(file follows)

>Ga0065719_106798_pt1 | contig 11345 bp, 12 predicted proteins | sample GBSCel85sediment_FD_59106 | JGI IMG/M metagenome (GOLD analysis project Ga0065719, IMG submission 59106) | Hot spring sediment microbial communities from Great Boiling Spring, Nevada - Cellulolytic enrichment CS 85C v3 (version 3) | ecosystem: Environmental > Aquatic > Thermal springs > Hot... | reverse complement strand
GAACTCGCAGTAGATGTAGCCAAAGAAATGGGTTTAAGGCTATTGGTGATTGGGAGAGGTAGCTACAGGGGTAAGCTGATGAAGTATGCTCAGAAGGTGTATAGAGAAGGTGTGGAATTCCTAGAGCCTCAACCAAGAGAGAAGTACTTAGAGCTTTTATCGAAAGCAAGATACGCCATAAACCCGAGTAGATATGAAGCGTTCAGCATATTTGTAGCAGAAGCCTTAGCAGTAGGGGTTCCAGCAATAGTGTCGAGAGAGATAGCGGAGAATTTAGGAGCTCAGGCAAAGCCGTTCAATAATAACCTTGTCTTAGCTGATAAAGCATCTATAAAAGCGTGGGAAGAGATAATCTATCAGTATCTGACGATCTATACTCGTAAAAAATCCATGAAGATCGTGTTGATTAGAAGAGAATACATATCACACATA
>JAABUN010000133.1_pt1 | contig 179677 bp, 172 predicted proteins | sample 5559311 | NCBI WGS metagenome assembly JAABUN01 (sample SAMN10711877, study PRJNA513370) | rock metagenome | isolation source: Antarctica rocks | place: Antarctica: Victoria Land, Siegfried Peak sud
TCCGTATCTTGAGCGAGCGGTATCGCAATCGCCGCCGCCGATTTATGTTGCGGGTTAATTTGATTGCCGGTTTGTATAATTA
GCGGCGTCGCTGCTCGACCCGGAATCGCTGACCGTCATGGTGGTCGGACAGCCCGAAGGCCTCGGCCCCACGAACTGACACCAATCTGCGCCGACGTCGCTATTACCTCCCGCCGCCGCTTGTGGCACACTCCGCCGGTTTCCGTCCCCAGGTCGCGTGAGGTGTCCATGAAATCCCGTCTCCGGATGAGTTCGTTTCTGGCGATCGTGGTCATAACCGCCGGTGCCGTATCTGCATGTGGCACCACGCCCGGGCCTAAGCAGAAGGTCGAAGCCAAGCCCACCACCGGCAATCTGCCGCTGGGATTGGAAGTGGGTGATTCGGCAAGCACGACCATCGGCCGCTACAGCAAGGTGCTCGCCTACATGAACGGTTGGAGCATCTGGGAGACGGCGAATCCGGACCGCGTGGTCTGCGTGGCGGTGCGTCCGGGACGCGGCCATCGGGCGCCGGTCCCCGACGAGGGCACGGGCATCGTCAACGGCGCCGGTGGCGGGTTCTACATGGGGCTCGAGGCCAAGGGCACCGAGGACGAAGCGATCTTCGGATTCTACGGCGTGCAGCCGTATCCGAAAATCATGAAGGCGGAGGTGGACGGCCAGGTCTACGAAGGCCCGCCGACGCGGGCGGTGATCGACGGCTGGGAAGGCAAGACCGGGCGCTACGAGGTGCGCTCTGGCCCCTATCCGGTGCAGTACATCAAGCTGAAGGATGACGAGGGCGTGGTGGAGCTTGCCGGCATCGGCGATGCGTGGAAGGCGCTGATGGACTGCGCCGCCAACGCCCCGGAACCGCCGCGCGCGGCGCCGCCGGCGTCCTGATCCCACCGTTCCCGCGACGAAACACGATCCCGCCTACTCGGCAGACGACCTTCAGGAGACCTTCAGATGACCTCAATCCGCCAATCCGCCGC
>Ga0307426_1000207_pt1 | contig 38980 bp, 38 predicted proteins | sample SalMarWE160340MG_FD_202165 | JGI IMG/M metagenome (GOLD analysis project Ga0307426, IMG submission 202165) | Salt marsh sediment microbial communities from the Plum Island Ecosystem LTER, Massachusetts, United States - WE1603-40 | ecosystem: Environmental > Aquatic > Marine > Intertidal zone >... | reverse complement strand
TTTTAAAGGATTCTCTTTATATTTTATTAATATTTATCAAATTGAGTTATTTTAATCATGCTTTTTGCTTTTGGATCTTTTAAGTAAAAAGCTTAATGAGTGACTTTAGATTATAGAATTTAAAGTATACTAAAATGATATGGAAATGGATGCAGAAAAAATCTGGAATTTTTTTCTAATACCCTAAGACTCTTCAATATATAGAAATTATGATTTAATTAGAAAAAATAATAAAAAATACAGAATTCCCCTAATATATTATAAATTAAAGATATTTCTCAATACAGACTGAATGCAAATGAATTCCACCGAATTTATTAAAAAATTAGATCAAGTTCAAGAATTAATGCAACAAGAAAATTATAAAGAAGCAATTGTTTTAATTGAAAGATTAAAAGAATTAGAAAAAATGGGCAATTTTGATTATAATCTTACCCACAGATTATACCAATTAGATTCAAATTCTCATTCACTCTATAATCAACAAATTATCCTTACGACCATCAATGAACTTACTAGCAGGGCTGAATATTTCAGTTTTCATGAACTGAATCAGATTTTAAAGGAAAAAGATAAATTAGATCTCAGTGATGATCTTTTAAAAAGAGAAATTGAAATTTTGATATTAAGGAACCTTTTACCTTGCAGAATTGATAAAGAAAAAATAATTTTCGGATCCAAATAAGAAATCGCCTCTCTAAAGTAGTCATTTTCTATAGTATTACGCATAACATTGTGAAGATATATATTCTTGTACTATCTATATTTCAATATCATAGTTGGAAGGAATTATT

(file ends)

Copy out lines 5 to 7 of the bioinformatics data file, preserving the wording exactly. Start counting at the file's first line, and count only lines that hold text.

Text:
GCGGCGTCGCTGCTCGACCCGGAATCGCTGACCGTCATGGTGGTCGGACAGCCCGAAGGCCTCGGCCCCACGAACTGACACCAATCTGCGCCGACGTCGCTATTACCTCCCGCCGCCGCTTGTGGCACACTCCGCCGGTTTCCGTCCCCAGGTCGCGTGAGGTGTCCATGAAATCCCGTCTCCGGATGAGTTCGTTTCTGGCGATCGTGGTCATAACCGCCGGTGCCGTATCTGCATGTGGCACCACGCCCGGGCCTAAGCAGAAGGTCGAAGCCAAGCCCACCACCGGCAATCTGCCGCTGGGATTGGAAGTGGGTGATTCGGCAAGCACGACCATCGGCCGCTACAGCAAGGTGCTCGCCTACATGAACGGTTGGAGCATCTGGGAGACGGCGAATCCGGACCGCGTGGTCTGCGTGGCGGTGCGTCCGGGACGCGGCCATCGGGCGCCGGTCCCCGACGAGGGCACGGGCATCGTCAACGGCGCCGGTGGCGGGTTCTACATGGGGCTCGAGGCCAAGGGCACCGAGGACGAAGCGATCTTCGGATTCTACGGCGTGCAGCCGTATCCGAAAATCATGAAGGCGGAGGTGGACGGCCAGGTCTACGAAGGCCCGCCGACGCGGGCGGTGATCGACGGCTGGGAAGGCAAGACCGGGCGCTACGAGGTGCGCTCTGGCCCCTATCCGGTGCAGTACATCAAGCTGAAGGATGACGAGGGCGTGGTGGAGCTTGCCGGCATCGGCGATGCGTGGAAGGCGCTGATGGACTGCGCCGCCAACGCCCCGGAACCGCCGCGCGCGGCGCCGCCGGCGTCCTGATCCCACCGTTCCCGCGACGAAACACGATCCCGCCTACTCGGCAGACGACCTTCAGGAGACCTTCAGATGACCTCAATCCGCCAATCCGCCGC
>Ga0307426_1000207_pt1 | contig 38980 bp, 38 predicted proteins | sample SalMarWE160340MG_FD_202165 | JGI IMG/M metagenome (GOLD analysis project Ga0307426, IMG submission 202165) | Salt marsh sediment microbial communities from the Plum Island Ecosystem LTER, Massachusetts, United States - WE1603-40 | ecosystem: Environmental > Aquatic > Marine > Intertidal zone >... | reverse complement strand
TTTTAAAGGATTCTCTTTATATTTTATTAATATTTATCAAATTGAGTTATTTTAATCATGCTTTTTGCTTTTGGATCTTTTAAGTAAAAAGCTTAATGAGTGACTTTAGATTATAGAATTTAAAGTATACTAAAATGATATGGAAATGGATGCAGAAAAAATCTGGAATTTTTTTCTAATACCCTAAGACTCTTCAATATATAGAAATTATGATTTAATTAGAAAAAATAATAAAAAATACAGAATTCCCCTAATATATTATAAATTAAAGATATTTCTCAATACAGACTGAATGCAAATGAATTCCACCGAATTTATTAAAAAATTAGATCAAGTTCAAGAATTAATGCAACAAGAAAATTATAAAGAAGCAATTGTTTTAATTGAAAGATTAAAAGAATTAGAAAAAATGGGCAATTTTGATTATAATCTTACCCACAGATTATACCAATTAGATTCAAATTCTCATTCACTCTATAATCAACAAATTATCCTTACGACCATCAATGAACTTACTAGCAGGGCTGAATATTTCAGTTTTCATGAACTGAATCAGATTTTAAAGGAAAAAGATAAATTAGATCTCAGTGATGATCTTTTAAAAAGAGAAATTGAAATTTTGATATTAAGGAACCTTTTACCTTGCAGAATTGATAAAGAAAAAATAATTTTCGGATCCAAATAAGAAATCGCCTCTCTAAAGTAGTCATTTTCTATAGTATTACGCATAACATTGTGAAGATATATATTCTTGTACTATCTATATTTCAATATCATAGTTGGAAGGAATTATT